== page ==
Sunday, December 23, 2007


Ukraine, 1944.
The German Army Scandinavian Volunteer Division: SS Panzer Division Wiking.
Separated from their unit. Lost and freezing.

This is how Anders Banke‘s Frostbiten starts, with a promising WWII-set sequence, but that quickly proves to be mere backstory, as we soon flash-forward to the present-day, where single mother Annika (Petra Nielsen) and teen-aged daughter Saga (Grete Havneskold) have just moved to a new town in Northern Sweden, where polar night is all the rage, and Annika has a job at the local hospital.
She’s here because of her interest in genetics, and the pioneering work of one Professor Beckert (Carl-Ake Eriksson). Beckert, you see, was one of the young men we saw in the opening sequence, and he’s at the heart of the matter that will serve as the crux for the events of the film.

Now, due to the tone and execution of that WWII Ukraine sequence, what I wasn’t quite prepared for in the main bulk of Frostbiten, was the humourous streak that stretches down through the rest of its running time.
I’ve talked about the downside of horror-comedy mash-ups before, and sad to say, Frostbiten only gladly bumps into that downside. The funny just really isn’t that funny here, if you know what I mean. (I will, however, cop to getting a kick out of the talking animals. That’s about it, though.)
What’s worse, the film boasts a little too many subplots for its own good, as in the latter half, we cut back and forth between narrative strands and characters to the detriment of the film, and the annoyance of the audience.

Thus, not only does the opening section fail to set the tone for all that follows in its wake, but the sequence of events that lead to the main problem of Frostbiten is annoyingly juvenile. Pile onto that the slipshod journey to the end credits, which is an irritating hopscotch voyage of scenes that aren’t really allowed to breathe and flow naturally into one another, and you have much of what is wrong with Frostbiten.
Then, as if that weren’t bad enough, by the time we do reach the end credits, there are a number of subplots left open and dangling (and I’m not even referring to the happy family in the ambulance nor the cops in trouble bits), so much so that the feeling of dissatisfaction—already considerable to begin with—gets even more magnified.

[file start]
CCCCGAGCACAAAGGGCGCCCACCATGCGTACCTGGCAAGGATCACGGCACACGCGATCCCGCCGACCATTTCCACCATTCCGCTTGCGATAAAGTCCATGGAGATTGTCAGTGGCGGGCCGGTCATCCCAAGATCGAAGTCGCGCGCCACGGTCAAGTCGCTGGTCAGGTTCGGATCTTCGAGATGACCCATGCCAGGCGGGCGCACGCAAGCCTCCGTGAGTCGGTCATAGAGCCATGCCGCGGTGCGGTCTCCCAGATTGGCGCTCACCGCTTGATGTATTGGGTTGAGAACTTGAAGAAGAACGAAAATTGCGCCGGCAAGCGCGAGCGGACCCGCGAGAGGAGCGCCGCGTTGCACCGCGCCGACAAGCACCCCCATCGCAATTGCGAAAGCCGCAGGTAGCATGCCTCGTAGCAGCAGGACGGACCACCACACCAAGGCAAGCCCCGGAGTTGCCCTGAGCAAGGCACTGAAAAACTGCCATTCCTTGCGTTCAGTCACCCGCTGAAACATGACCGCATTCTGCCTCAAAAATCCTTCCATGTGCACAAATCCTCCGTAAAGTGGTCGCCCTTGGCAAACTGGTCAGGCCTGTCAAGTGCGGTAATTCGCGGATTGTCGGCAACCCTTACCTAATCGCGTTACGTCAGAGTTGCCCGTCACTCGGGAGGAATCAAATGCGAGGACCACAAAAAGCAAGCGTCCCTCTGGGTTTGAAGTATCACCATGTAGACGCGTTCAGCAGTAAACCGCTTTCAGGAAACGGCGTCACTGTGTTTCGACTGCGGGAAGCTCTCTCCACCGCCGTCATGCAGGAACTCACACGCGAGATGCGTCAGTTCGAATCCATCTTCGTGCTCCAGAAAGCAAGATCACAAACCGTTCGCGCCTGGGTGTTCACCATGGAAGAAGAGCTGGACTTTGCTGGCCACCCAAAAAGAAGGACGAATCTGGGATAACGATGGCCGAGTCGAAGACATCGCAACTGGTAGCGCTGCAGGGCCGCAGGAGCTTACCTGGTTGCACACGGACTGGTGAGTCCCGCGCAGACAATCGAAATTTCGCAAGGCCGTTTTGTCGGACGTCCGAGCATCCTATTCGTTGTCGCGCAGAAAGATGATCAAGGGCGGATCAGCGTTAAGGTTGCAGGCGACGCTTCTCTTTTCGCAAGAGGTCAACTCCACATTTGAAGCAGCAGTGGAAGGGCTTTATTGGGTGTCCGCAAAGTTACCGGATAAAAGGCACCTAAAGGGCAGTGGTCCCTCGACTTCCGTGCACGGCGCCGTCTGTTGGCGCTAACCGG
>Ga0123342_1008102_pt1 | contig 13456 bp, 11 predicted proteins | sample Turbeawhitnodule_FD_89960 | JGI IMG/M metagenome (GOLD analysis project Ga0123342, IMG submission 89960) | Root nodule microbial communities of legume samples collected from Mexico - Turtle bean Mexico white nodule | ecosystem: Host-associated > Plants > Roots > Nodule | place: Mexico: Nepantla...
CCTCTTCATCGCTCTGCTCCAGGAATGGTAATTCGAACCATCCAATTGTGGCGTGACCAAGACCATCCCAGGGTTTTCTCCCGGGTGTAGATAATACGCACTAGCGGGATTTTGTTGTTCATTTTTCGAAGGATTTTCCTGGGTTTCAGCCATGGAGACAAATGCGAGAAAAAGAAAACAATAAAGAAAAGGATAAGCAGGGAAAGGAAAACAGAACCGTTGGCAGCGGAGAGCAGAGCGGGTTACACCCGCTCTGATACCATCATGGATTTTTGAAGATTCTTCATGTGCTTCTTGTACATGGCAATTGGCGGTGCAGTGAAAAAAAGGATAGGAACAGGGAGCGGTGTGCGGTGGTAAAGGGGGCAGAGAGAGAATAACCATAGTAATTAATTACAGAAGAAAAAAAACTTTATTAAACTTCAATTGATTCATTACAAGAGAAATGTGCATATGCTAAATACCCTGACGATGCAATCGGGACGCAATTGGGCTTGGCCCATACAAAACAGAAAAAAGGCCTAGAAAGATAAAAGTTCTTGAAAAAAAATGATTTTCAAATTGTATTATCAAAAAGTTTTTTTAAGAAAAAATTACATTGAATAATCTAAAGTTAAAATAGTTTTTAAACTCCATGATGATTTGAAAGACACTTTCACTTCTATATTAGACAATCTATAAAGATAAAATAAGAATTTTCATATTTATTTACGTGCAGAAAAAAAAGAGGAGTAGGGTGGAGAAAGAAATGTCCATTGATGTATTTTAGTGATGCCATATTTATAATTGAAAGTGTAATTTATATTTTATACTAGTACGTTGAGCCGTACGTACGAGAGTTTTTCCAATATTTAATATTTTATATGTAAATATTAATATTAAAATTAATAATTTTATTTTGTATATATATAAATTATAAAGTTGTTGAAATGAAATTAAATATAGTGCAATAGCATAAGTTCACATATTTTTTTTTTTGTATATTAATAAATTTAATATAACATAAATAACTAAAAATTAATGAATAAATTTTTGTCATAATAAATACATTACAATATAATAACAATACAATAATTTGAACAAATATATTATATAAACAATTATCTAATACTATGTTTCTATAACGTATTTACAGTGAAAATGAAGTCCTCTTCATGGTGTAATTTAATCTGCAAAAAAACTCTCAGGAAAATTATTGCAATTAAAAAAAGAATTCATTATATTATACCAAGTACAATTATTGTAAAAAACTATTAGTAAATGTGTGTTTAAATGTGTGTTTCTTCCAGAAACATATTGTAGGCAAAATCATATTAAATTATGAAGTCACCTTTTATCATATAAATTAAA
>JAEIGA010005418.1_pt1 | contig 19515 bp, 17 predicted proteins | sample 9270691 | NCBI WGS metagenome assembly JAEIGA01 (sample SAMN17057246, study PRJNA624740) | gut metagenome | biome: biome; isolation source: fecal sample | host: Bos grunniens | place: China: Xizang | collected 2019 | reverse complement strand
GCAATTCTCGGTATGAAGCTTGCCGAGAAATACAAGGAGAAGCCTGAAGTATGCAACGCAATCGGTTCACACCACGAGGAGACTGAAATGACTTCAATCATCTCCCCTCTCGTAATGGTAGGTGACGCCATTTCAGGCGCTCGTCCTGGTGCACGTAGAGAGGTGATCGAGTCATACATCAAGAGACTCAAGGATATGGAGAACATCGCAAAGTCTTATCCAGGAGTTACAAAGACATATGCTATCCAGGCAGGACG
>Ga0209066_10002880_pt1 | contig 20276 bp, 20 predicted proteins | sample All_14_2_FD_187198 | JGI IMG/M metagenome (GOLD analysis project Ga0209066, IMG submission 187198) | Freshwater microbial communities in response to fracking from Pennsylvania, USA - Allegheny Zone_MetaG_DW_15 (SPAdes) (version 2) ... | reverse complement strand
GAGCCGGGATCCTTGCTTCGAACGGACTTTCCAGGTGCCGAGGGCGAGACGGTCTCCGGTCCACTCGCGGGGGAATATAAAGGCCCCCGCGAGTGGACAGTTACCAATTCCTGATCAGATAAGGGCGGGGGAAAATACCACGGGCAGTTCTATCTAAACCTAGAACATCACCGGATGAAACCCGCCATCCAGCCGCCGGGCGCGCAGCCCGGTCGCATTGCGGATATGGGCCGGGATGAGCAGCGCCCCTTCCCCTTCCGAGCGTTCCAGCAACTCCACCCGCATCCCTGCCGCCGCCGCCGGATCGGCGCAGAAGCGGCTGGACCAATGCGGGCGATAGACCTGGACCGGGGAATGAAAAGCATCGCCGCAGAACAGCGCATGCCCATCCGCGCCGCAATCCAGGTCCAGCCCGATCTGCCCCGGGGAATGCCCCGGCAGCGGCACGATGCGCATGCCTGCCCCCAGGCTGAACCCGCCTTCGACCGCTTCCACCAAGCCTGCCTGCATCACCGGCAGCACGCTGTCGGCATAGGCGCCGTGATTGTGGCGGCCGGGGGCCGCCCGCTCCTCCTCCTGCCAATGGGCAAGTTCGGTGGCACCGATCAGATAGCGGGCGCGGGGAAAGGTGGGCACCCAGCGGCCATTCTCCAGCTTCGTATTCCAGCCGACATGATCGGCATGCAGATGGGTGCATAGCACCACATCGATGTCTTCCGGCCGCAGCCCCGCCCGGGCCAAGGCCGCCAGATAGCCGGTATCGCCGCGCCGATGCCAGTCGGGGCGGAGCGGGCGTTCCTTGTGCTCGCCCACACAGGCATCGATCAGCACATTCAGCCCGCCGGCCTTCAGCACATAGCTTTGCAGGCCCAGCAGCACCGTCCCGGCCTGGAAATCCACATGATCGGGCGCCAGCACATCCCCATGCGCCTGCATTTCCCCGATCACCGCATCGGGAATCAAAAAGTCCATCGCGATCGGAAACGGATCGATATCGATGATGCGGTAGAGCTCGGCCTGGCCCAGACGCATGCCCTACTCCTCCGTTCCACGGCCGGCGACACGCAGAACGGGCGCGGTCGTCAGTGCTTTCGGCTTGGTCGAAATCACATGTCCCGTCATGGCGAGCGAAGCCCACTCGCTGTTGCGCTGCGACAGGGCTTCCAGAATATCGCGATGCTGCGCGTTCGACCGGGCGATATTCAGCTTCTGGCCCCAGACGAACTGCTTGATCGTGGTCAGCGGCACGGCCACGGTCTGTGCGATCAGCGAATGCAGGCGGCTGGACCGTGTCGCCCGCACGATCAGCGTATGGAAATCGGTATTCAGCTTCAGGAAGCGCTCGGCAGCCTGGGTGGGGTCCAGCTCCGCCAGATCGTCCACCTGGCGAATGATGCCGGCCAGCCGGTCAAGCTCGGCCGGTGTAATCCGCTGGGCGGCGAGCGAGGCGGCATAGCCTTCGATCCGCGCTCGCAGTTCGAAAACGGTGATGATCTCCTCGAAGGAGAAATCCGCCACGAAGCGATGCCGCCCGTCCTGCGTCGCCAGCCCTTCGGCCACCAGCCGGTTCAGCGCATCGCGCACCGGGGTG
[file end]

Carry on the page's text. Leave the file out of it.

And while there are perhaps one or two scenes that are effective, and the design for the main vampire is passably interesting, there are bits in here where the use of dodgy CGI makes for less-than-stellar results.

I’m aware that Frostbiten has gotten nods at some of the festivals it’s screened at, but in the end, it really doesn’t have much bite for me.
As I’ve said before of some other horror-comedy mash-ups, the horror half isn’t that bloody or gory and doesn’t offer anything new, and the comedy half isn’t all that funny either.

Parting shot: I rather like the DVD cover art for Frostbite, but again, it does nothing to indicate the horror-comedy mash-up nature of the film. That image just screams straight-forward horror to me.
And the tag line makes you think the whole polar night thing is a central plot element that comes into play more than it actually does.

Parting shot 2: Now if there’s one recent vampire movie that’s worth your time, it’s David Slade’s 30 Days of Night, which, incidentally, utilizes the whole month-long night scenario in a far more effective manner. (See review in Archive.)

(Frostbite DVD cover art courtesy of

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